Wisconsin Humane Society receives $200,000 from Rachael Ray Foundation

Will support organization's foster program

The Milwaukee-based Wisconsin Humane Society was awarded a $200,000 grant from The Rachael Ray Foundation to support its foster program.

Through the program, WHS places dogs, cats and rabbits that are not yet ready for adoption with families to receive socialization and basic training, or to recover from minor illness or injury. About 3,500 shelter animals were placed in foster care through WHS in 2018.

“We are absolutely floored by the generosity of our friends at The Rachael Ray Foundation,” said Anne Reed, president and chief executive officer of WHS. “This incredible gift will truly save the lives of thousands of animals this year and we couldn’t be more grateful.”

WHS has five shelter locations in its network, including campuses in Milwaukee, Saukville, Racine, Sturgeon Bay and Green Bay. The foster network serves as a “sixth shelter,” allowing animals to recover faster while in a home environment, said Angela Speed, vice president of communications for WHS.

“Our foster program expands the WHS shelter footprint, allowing the use of in-shelter space to serve even more animals in need,” Speed said. “Animals are sent to volunteer foster homes for a variety of reasons: they may simply be too young for adoption, are recovering from an illness or injury, are in need of more training or behavior support before going up for adoption, or to simply open up more room at our shelters for emergency intake.”

WHS provides food, medications, vaccinations, animal care supplies and staff support to foster families, which costs about $250,000 annually.

A large portion of the WHS foster program is its “Bottle Babies” initiative, which places neonatal kittens with foster parents. The program, which launched in 2016, provides kittens with bottle feedings, cleaning, socialization and nurturing until they are old enough to return to the shelter.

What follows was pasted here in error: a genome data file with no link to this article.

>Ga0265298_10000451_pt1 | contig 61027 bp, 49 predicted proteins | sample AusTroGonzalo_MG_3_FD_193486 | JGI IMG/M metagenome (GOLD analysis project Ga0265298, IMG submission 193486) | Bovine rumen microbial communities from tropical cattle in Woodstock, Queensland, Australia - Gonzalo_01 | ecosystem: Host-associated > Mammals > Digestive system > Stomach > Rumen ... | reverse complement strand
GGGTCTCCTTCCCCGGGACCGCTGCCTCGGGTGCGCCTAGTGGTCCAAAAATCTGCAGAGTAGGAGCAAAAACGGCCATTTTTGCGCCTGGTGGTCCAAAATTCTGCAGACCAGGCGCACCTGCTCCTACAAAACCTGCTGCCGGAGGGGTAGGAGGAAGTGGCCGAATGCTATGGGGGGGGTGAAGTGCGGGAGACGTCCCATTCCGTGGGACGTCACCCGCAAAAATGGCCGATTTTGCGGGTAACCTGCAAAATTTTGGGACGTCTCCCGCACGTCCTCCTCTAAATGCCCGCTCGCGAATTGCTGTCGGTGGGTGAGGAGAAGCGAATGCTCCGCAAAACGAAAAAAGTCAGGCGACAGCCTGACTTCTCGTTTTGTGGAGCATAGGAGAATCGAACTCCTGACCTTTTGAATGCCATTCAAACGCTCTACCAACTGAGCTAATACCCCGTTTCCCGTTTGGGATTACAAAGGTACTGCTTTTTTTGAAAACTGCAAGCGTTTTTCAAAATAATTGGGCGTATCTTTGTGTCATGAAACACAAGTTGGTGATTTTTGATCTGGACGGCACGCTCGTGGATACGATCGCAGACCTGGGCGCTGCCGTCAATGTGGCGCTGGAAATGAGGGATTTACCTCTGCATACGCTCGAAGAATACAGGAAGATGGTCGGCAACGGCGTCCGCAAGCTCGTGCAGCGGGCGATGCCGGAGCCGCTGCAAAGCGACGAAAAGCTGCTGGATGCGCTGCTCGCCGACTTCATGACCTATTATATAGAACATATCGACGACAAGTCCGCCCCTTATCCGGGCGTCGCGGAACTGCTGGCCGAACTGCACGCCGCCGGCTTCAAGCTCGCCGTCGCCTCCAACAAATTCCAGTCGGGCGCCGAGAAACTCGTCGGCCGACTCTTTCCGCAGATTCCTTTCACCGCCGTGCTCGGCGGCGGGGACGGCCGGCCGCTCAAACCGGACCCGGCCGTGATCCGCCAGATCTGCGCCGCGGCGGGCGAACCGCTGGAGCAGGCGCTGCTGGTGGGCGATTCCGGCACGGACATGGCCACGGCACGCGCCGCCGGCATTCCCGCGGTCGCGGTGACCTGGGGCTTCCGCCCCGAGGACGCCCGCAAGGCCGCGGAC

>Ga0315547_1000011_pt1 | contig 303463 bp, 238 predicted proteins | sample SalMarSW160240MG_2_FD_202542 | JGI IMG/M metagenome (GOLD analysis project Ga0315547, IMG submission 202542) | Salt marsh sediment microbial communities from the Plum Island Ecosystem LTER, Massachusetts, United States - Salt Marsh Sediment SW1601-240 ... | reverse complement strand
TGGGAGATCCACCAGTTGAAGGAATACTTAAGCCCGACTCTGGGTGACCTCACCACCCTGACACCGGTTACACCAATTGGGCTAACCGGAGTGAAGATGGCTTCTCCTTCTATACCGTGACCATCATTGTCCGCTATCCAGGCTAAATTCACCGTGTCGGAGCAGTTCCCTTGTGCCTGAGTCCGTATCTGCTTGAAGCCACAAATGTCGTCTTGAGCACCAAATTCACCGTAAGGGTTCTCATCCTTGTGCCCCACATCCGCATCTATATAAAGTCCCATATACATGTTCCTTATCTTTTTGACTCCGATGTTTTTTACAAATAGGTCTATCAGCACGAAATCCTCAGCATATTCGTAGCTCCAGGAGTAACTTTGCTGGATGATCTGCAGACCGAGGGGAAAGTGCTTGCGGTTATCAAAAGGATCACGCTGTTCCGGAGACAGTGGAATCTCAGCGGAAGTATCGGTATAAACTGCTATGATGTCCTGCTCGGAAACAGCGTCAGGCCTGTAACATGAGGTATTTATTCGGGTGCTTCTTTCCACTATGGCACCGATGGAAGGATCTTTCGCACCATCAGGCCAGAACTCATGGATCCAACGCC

WHS expanded by two shelters in late 2017 when it acquired the Green Bay-based Bay Area Humane Society and Sturgeon Bay-based Door County Humane Society. It is also in the process of building a new $5.9 million Mount Pleasant animal shelter at the northeast corner of 16th and 90th streets in Mount Pleasant, which will replace its Racine location.

The Milwaukee-based Wisconsin Humane Society was awarded a $200,000 grant from The Rachael Ray Foundation to support its foster program.

Through the program, WHS places dogs, cats and rabbits that are not yet ready for adoption with families to receive socialization and basic training, or to recover from minor illness or injury. About 3,500 shelter animals were placed in foster care through WHS in 2018.

“We are absolutely floored by the generosity of our friends at The Rachael Ray Foundation,” said Anne Reed, president and chief executive officer of WHS. “This incredible gift will truly save the lives of thousands of animals this year and we couldn’t be more grateful.”

WHS has five shelter locations in its network, including campuses in Milwaukee, Saukville, Racine, Sturgeon Bay and Green Bay. The foster network serves as a “sixth shelter,” allowing animals to recover faster while in a home environment, said Angela Speed, vice president of communications for WHS.

“Our foster program expands the WHS shelter footprint, allowing the use of in-shelter space to serve even more animals in need,” Speed said. “Animals are sent to volunteer foster homes for a variety of reasons: they may simply be too young for adoption, are recovering from an illness or injury, are in need of more training or behavior support before going up for adoption, or to simply open up more room at our shelters for emergency intake.”

WHS provides food, medications, vaccinations, animal care supplies and staff support to foster families, which costs about $250,000 annually.

A large portion of the WHS foster program is its “Bottle Babies” initiative, which places neonatal kittens with foster parents. The program, which launched in 2016, provides kittens with bottle feedings, cleaning, socialization and nurturing until they are old enough to return to the shelter.

WHS expanded by two shelters in late 2017 when it acquired the Green Bay-based Bay Area Humane Society and Sturgeon Bay-based Door County Humane Society. It is also in the process of building a new $5.9 million Mount Pleasant animal shelter at the northeast corner of 16th and 90th streets in Mount Pleasant, which will replace its Racine location.

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